The minimum rate of 0.1% applies to some types of property including residential premises, houses and parking lots.
Companies pay corporate property tax. The rate depends on the region and is based on cadastral value if the taxable object is immovable property. The rate cannot exceed 2.2%.
Although in the past it was common practice to hold property via a special purpose vehicle (SPV), recent amendments to tax legislation removed most of the benefits these structures offered. For example, since 2015, the proceeds of the sale of shares (participation) or derivative financial instruments in a company in any jurisdiction are taxed in Russia if more than 50% of its assets are invested directly or indirectly in real estate in Russia.
In addition, foreign companies that directly hold real estate in Russia must disclose their beneficial owners to the RF tax authorities in their tax return.
More complex structures involving closed-share investment funds (analogous to real estate investment trusts (REITs)) are still available, but their maintenance costs are higher.
Taxes on overseas real estate and other assets
International tax treaties
Currently, the Russian Federation is party to 80 double tax treaties with jurisdictions including the USA, UK and Canada. For a full list of countries, see www.nalog.ru/rn77/about_fts/international_cooperation/mpa/dn/
Many of these double tax treaties are based on Model Agreement approved by Order of the Russian Government dated 24 February 2010 No. 84.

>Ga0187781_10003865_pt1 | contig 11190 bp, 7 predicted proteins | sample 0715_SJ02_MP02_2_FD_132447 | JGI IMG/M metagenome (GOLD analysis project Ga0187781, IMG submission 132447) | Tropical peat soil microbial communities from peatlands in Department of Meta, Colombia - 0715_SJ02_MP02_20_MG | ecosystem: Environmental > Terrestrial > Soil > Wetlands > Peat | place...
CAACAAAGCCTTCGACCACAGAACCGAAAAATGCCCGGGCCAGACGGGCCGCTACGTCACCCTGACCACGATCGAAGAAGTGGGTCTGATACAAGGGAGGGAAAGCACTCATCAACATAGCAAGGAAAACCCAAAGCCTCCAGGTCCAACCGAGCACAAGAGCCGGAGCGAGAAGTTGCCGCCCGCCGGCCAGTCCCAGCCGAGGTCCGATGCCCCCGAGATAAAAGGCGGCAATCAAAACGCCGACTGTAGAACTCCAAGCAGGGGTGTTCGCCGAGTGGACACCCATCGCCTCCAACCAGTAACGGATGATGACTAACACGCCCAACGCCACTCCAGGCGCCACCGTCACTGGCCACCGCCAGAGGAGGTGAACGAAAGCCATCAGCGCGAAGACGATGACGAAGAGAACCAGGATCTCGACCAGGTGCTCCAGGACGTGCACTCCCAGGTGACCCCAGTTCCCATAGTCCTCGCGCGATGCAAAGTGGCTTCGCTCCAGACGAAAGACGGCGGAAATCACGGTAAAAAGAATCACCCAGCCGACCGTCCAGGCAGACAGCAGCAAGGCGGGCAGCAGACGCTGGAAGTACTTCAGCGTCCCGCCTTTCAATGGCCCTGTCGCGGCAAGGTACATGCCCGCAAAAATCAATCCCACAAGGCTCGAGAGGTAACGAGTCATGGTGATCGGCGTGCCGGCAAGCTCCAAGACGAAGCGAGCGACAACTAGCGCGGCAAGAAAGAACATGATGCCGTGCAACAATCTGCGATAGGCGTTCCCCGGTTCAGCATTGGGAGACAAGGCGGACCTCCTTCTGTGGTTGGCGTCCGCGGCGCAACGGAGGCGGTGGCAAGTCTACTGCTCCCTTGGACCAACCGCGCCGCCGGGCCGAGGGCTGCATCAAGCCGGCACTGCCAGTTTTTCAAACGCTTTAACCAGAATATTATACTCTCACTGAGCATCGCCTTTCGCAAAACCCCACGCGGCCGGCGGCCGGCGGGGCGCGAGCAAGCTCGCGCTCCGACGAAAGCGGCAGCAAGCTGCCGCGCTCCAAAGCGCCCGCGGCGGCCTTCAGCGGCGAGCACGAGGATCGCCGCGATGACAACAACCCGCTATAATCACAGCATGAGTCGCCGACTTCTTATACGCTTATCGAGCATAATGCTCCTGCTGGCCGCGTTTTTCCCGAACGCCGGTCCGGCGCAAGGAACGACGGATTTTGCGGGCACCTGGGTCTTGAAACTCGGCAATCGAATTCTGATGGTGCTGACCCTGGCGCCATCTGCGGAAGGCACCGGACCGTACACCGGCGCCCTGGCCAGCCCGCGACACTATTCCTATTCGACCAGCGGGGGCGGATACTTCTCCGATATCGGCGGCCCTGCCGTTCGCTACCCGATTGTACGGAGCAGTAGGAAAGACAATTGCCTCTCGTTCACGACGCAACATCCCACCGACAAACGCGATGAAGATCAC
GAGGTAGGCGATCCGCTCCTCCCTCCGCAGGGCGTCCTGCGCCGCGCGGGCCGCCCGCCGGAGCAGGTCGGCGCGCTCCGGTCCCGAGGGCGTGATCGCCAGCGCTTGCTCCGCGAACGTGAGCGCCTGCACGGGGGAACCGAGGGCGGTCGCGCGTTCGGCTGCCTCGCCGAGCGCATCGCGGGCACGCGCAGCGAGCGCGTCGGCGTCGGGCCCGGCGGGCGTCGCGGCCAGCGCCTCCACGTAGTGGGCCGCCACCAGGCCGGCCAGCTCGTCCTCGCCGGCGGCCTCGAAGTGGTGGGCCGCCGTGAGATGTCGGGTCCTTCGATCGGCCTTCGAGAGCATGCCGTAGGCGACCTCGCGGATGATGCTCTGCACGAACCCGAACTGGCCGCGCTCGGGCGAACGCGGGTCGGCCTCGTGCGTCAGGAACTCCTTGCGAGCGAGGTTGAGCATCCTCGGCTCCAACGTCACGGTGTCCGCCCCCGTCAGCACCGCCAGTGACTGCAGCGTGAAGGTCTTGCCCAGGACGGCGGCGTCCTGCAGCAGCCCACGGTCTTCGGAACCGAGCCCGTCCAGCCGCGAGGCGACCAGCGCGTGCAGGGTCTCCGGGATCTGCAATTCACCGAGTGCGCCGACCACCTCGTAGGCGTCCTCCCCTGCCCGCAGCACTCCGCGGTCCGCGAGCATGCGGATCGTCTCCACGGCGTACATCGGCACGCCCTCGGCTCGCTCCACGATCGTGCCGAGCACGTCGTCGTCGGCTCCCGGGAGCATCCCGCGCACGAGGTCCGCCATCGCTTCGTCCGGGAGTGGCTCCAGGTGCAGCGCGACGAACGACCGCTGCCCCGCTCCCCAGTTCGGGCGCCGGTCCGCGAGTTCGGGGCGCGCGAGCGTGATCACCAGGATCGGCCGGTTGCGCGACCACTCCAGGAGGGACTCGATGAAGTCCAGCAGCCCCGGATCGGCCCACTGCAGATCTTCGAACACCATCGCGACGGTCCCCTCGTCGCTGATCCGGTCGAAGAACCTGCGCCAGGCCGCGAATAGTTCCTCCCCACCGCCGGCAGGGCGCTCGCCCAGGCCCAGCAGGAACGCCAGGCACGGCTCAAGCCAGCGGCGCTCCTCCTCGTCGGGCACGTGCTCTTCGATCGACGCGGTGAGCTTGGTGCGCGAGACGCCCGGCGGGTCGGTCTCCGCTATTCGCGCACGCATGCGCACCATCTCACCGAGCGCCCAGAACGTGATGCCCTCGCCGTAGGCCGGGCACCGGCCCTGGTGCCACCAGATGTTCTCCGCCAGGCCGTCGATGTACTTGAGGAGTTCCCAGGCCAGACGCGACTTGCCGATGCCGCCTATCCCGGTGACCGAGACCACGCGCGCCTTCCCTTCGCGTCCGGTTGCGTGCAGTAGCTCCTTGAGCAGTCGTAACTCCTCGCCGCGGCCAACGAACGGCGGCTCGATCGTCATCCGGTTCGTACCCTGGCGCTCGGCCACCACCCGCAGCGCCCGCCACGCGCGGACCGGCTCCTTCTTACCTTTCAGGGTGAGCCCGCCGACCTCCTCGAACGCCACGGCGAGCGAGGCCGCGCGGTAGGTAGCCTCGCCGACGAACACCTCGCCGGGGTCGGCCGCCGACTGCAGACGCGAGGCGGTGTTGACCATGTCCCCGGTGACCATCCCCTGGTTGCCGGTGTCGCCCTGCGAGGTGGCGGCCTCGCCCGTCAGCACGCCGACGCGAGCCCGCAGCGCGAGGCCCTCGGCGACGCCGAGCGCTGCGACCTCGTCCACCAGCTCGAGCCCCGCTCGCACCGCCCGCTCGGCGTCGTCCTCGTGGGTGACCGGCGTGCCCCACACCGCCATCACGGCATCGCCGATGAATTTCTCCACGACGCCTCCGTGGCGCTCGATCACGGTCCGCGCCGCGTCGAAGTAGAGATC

Wills and estate administration
Governing law and formalities
Russian law governs the succession to real estate located in Russia. Russian law also applies to the succession to certain other assets such as ships and aircraft, which, if they are registered in Russia, are deemed real estate regardless of their actual location. It is advisable to make a will for these assets, otherwise Russian statutory intestacy rules apply.
It is also strongly advisable to have a Russian will for assets such as vehicles, where title is transferred by filing with a registrar or a state authority in Russia. Otherwise, it will be complicated for an executor to collect and distribute assets under a foreign will and grant of probate.
Inheritance of immovable property is governed by the legislation of a country where the property is situated.
A will must be in writing and certified by a Russian notary. Other officials such as a consulate officer or hospital chief executive can act as a notary and certify a will. A bank officer can certify a will that only disposes of monies held in a bank account.
However, if the testator's life is in imminent danger and it is unfeasible to comply with certification formalities, the testator can make an uncertified will provided it is:
Witnessed by two witnesses.
If the testator's life is no longer in danger, he must certify the will within two months for it to remain valid.
A beneficiary under a will or intestacy can disclaim her entitlement or vary (redirect) it to another person by filing an application with a notary public within six months of the death. Neither a disclaimer nor a redirection can be partial, retracted or amended.
A beneficiary can only redirect their entitlement to other beneficiaries under the same will or intestacy. There are also other limits on the redirection of entitlements.
Validity of foreign wills and foreign grants of probate
The law that applies to a succession is the law of the jurisdiction where the testator had his or her last place of residence. There are certain exceptions (see Question 15).